Boxing's need to unearth a new superstar

Boxing's need to unearth a new superstar

Boxing's need to unearth a new superstar

He had stuck well to the script all night. He was retiring to spend more time with his family and to spend more time helping the people of his native Philippines, Manny Pacquiao insisted when he was repeatedly questioned about his plans after a unanimous-decision win over Timothy Bradley Jr on April 9. Then came a feint from press row.

It seems as if your family wants you to retire more than you do, one reporter said. Pacquiao laughed, sank into the table and looked around.

“You’re good,” he said to the reporter, joking. He paused and pondered in a moment of sincere reflection. Then the truth came rushing out: “My heart is 50-50.”

It is tradition in boxing to ask what’s next — what opponent at what weight in what venue? The inquiries are even more poignant when legends talk of retirement. In boxing, that word can, after all, mean a few weeks off before the next fight.

But in all the poking and prodding over what the future holds for Pacquiao, a slippery 37-year-old welterweight world champion, a deeper, broader question was lurking: How does the sport move forward?

In the matter of half a year, the two seminal fighters of this era, Pacquiao and Floyd Mayweather Jr, have said they are calling it quits. Mayweather has moved on to promoting. Pacquiao, who was elected to the House of Representatives of the Philippines in 2010, is running for a seat in the Senate, with the election a month away.

Both have left doubters in their wake, in part because of the sport’s dubious history with retirement and also because each man has shown that he still possesses dominating skills. And there is the fact that a rematch between the two -- for as dull as their first fight was -- would still be boxing’s most lucrative fight at the moment.

Mayweather, 39, with a 49-0 record, left the door open to a return to the ring in a recent interview with Spike TV, saying that he did not know what the future held. Pacquiao (58-6-2) just wants people to stop asking him about tomorrow for a moment.

“Let me enjoy, first, retired life,” he said after last Saturday’s fight. The boxing world still has plenty to look forward to.Saul Alvarez, the middleweight known as Canelo, is cementing his dominance one blow at a time. Emerging fighters like Gennady Golovkin and Terence Crawford are close to becoming the next greats in the sport. And the American light heavyweight Andre Ward is on his way to re-emerging as a commanding figure.

Still, these fighters have yet to show that they can command the mainstream marketability of Pacquiao or Mayweather. And it is so hard for us to let go of the old guard when they are still so good.

“No,” Bradley, 32, said after last Saturday’s fight at the MGM Grand Garden Arena. “No, Manny Pacquiao shouldn’t retire.”

Bradley, whose only two losses in his 37-fight career have come against Pacquiao, should know.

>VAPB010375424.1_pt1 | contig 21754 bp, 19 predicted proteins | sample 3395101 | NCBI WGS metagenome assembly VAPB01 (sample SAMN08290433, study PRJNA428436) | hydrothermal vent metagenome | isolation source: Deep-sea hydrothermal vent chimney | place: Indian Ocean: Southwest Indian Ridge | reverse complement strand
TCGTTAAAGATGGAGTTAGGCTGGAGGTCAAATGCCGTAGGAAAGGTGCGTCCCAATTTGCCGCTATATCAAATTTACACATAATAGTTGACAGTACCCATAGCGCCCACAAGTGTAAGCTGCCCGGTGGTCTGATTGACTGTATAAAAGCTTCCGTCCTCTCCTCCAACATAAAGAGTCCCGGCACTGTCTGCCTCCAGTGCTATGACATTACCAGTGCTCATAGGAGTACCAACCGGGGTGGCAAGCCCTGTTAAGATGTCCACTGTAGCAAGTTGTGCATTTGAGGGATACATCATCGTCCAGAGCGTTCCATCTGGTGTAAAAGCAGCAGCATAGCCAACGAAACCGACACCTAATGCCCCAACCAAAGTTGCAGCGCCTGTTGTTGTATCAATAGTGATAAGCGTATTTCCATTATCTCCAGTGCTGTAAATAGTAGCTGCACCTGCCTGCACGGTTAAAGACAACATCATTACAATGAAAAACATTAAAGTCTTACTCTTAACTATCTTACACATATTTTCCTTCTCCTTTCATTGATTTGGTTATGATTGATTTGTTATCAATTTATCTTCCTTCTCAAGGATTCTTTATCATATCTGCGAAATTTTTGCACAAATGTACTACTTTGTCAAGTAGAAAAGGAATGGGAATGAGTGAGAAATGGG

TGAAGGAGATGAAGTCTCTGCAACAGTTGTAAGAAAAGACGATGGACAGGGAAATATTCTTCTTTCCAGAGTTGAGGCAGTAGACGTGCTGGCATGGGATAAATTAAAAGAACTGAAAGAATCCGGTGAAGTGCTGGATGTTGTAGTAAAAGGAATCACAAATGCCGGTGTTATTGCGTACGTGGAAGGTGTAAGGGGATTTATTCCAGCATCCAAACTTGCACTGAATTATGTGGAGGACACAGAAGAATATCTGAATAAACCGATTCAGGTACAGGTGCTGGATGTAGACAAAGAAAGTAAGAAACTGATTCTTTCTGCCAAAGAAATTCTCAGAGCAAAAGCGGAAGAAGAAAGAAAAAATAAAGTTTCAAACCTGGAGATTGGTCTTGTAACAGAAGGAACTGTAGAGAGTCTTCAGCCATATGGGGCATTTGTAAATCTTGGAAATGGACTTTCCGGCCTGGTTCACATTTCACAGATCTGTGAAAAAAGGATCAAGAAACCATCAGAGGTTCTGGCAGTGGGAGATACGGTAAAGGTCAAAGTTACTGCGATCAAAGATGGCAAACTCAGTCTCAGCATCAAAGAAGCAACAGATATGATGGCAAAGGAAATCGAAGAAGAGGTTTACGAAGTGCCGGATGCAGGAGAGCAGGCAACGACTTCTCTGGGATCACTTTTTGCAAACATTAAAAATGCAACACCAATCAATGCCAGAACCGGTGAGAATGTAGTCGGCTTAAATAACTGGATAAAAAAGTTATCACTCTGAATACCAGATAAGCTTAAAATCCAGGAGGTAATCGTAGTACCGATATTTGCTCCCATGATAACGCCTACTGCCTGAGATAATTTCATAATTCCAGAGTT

Through the first half of the fight, Bradley was elusive, escaping Pacquiao’s lunging left hands, but he was also unable to get close enough to land any clean blows of his own. Each fighter was clearly trying to draw the other in to connect with powerful combos.

By the fifth round, the blows started landing. Finally, it seemed, the fighters were throwing caution to the wind, taking risks, allowing themselves to be hit so they could be in better positions to hit.
And Pacquiao started getting the better of the exchanges.

In the sixth round, Bradley came in headfirst, trying to fire a right hand, but Pacquiao deftly and quickly twisted to his left to meet his opponent’s head with his right fist. The first knockdown — unconvincing as it was — came a round later when Bradley lunged off balance and Pacquiao basically pulled him to the canvas with his left hand.

Two rounds later, however, Pacquiao left no doubt about who was in control. He stunned Bradley with a left-handed counter, and then, as Bradley crouched, Pacquiao met him low, reached back with his left hand as if winding up for a fastball, and unleashed a peppery hook. That sent Bradley rolling to the ground, his legs kicking up over his head, like a gymnast doing a backward tumble.

Even when Bradley got the better of Pacquiao, he seemed only to energize him. After Bradley landed perhaps his best shot of the fight, a left hook in the eighth round that sent Pacquiao back to the ropes, Pacquiao stopped the onslaught, smiled and whispered in Bradley’s ear.

“I saw him smiling quite a bit in the ring tonight,” said Freddie Roach, Pacquiao’s trainer. “That shows me how much he loves the sport. He was really happy with what he was doing.”

Roach added that he saw Pacquiao do something he had seemed to get away from in recent fights — pounce when he had his opponent hurt, to try to land a knockout.

“I think the old Manny Pacquiao, that’s the way he used to be,” Roach said. “That’s what makes him such an exciting fighter.”

It is also what will leave fight fans disappointed if Pacquiao does, indeed, say farewell to boxing once and for all.

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